Voting begins in Arrowtown-Kawarau by-election

by Kim Bowden - Apr 13, 2023

People living in Arrowtown, Arthurs Point, Crown Terrace, Dalefield, Gibbston, Lake Hayes and Shotover Country can now have their say on who represents them around the council table as voting begins in the Arrowtown‐Kawarau Ward by‐election.

Two candidates are standing for the vacant position on the Queenstown Lakes District Council created by the resignation of councillor Neeta Shetty earlier this year.

They are Kinloch Lodge owner and Shaping Our Future coordinator John Glover and cake baker and decorator Melissa White.

Neither are strangers to an election - Ms White threw her hat in the ring last year, while Mr Glover stood unsuccessfully in 2013 and 2019.

"Third time lucky - that's a really bad by-election slogan," Mr Glover jokes.

At the election last year there were "a lot of really good candidates in the mix", and he was focused on work and Covid-recovery for his tourism business, but the by-election timing seems right for him, he says.

By-election candidate John Glover owns the lodge at Kinloch, but he's been living in a townhouse by Pak 'n Save in Frankton for 18 months.

Mr Glover lives in Frankton - he has a teenager still at school in Queenstown - and he works in community development.

"It's something I'm passionate about and lucky enough to do."

If voters elect him to council, though, he will need to take a step back from some of his Shaping Our Future work.

"The organisation is very importantly independent of council, so I wouldn't be able to continue with that public-facing role within the organisation."

It is his view the council has been too quiet on some big issues - growth, at the top of his list.

"The community hasn’t had that discussion – how much is enough?

“I see the pigeons coming home to roost now – whether it’s the traffic on Frankton Road or coming in from Cromwell each morning or these issues around housing, these are all things we brought on ourselves by growing very, very rapidly as a district." 

As a father, he has his own analogy.

“We’re a bit like a teenager - we’re out of balance, we’re not really organised, we’ve sort of got a messy floor or we don’t want to tidy the room - that’s where Queenstown is at.”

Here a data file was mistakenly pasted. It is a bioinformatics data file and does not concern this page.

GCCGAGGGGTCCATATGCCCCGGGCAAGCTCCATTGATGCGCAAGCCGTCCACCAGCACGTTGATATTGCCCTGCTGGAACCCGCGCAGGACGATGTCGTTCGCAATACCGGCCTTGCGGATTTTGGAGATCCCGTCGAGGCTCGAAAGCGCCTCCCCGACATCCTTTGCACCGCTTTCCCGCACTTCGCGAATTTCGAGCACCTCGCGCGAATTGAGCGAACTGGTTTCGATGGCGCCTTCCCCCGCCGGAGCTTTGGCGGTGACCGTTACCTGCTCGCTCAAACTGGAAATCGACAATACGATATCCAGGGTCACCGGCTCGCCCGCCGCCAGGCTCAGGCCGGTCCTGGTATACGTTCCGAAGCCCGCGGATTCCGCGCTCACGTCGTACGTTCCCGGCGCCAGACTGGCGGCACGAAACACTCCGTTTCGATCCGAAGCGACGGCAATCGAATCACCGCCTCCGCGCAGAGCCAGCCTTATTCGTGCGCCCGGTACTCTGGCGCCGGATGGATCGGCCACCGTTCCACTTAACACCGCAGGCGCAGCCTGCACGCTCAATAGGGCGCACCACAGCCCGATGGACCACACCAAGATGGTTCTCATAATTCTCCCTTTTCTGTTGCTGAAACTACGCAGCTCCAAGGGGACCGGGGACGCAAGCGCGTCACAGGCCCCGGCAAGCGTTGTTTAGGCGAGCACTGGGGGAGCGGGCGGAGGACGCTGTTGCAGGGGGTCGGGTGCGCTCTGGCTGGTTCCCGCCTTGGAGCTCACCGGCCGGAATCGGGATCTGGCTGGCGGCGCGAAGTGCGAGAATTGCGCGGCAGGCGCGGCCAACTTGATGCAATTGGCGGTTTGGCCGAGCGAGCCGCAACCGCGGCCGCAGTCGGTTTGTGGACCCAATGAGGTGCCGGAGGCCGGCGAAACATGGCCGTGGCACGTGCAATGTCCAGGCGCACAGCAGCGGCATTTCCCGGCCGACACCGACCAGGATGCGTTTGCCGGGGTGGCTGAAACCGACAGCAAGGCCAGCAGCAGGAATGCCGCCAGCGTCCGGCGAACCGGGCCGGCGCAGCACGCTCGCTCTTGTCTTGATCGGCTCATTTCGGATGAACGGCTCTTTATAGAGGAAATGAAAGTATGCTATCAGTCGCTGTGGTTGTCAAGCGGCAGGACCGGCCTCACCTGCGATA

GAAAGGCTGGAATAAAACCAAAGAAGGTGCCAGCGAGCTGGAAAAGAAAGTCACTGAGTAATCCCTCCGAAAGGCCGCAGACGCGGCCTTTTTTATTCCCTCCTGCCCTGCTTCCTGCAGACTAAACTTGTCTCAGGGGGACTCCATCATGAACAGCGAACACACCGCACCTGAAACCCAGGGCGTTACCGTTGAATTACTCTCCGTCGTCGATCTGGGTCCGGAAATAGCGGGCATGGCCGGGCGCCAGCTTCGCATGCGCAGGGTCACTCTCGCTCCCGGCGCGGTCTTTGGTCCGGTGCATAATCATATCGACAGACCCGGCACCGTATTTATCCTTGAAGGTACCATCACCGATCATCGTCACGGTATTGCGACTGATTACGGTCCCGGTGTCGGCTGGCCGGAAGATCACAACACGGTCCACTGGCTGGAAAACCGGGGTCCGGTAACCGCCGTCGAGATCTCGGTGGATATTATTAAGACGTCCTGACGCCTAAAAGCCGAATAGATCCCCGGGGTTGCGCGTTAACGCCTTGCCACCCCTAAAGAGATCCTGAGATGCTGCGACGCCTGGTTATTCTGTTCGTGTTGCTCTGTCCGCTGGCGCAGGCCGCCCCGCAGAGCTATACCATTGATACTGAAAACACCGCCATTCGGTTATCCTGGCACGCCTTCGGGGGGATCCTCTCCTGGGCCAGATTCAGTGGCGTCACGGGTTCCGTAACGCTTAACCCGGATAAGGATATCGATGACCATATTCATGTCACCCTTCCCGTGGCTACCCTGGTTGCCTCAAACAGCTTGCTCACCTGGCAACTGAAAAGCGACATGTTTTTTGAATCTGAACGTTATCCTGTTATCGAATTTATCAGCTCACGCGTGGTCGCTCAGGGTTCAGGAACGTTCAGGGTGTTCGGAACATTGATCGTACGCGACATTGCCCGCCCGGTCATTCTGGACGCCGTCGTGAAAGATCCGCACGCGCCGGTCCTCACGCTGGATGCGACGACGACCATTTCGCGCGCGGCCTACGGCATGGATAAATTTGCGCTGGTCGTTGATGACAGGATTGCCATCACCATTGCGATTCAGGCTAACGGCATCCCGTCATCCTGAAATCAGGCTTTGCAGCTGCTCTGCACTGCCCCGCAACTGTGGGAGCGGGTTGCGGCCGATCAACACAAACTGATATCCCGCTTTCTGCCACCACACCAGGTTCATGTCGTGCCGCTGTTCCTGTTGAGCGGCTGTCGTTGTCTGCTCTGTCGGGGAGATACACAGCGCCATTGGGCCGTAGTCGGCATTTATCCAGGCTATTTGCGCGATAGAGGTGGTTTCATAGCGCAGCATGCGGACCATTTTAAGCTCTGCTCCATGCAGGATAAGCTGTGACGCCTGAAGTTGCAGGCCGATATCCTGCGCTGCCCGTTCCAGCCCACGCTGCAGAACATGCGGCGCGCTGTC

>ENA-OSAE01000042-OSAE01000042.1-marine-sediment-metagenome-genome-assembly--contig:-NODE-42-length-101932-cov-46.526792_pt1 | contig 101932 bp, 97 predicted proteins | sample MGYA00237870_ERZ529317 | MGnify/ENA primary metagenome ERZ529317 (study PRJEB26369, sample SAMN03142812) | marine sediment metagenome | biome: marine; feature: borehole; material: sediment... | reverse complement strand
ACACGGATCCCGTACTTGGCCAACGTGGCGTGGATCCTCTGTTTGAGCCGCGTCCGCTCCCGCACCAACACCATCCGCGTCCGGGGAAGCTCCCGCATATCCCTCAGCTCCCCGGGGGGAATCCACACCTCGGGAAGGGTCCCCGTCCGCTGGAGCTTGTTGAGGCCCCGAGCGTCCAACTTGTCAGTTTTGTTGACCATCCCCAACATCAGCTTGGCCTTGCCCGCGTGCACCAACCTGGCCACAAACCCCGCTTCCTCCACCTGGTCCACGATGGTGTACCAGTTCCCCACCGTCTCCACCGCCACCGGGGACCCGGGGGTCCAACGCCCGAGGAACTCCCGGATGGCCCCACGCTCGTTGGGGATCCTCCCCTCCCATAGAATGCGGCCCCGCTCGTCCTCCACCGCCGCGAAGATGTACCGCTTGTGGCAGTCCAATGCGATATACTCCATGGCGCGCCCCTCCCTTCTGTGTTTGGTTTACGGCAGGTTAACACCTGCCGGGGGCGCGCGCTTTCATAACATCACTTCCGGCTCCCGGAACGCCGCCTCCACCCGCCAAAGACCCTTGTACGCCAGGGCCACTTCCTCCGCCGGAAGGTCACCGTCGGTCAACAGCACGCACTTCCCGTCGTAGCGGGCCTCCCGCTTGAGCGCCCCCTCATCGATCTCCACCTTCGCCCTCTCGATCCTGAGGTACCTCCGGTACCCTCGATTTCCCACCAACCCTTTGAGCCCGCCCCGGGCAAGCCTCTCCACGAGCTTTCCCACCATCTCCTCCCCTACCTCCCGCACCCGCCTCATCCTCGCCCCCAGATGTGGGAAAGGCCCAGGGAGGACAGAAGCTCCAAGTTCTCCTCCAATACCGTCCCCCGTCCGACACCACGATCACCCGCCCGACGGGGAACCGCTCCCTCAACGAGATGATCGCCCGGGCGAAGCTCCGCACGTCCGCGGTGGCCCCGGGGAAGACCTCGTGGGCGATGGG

His work with Shaping Our Future has seen him help facilitate community-led development, and he thinks the current council can do better by community members.

"We often asked for quite simple things for our communities, but year in, year out we’ve been told 'No, they can't be done' or 'There’s no money' and then things will be funded that we've never asked for."

He says the figures on council satisfaction in the council's latest quality of life survey are "really damning".

"I don't think it's sufficient for the chief executive to just to say 'Oh well, people aren't happy with any form of government, so that's just what it is'. Actually, I think that's a bit of a broad brush response.”

He is realistic about progressing change as one voice around the table, but thinks he has the right skill set to "carry a majority" and make a difference.

"Being able to lead people...and encourage them around the council table is really, really important. To have the knowledge to ask the right questions call something out when it's actually not correct."

He says it is "depressing" that from the outside it can appear councillors on occasion are seen by council employees as "an unwanted nuisance".

"I don't think the council is being run in a way that allows the councillors to be effective in doing the job that they're elected to do...that has to change. It's absolutely outrageous, in my view, that councillors are required to do LGOIMA requests for information from the body that they're there to run. To me, that's a fundamental right, and with that right comes big responsibilities.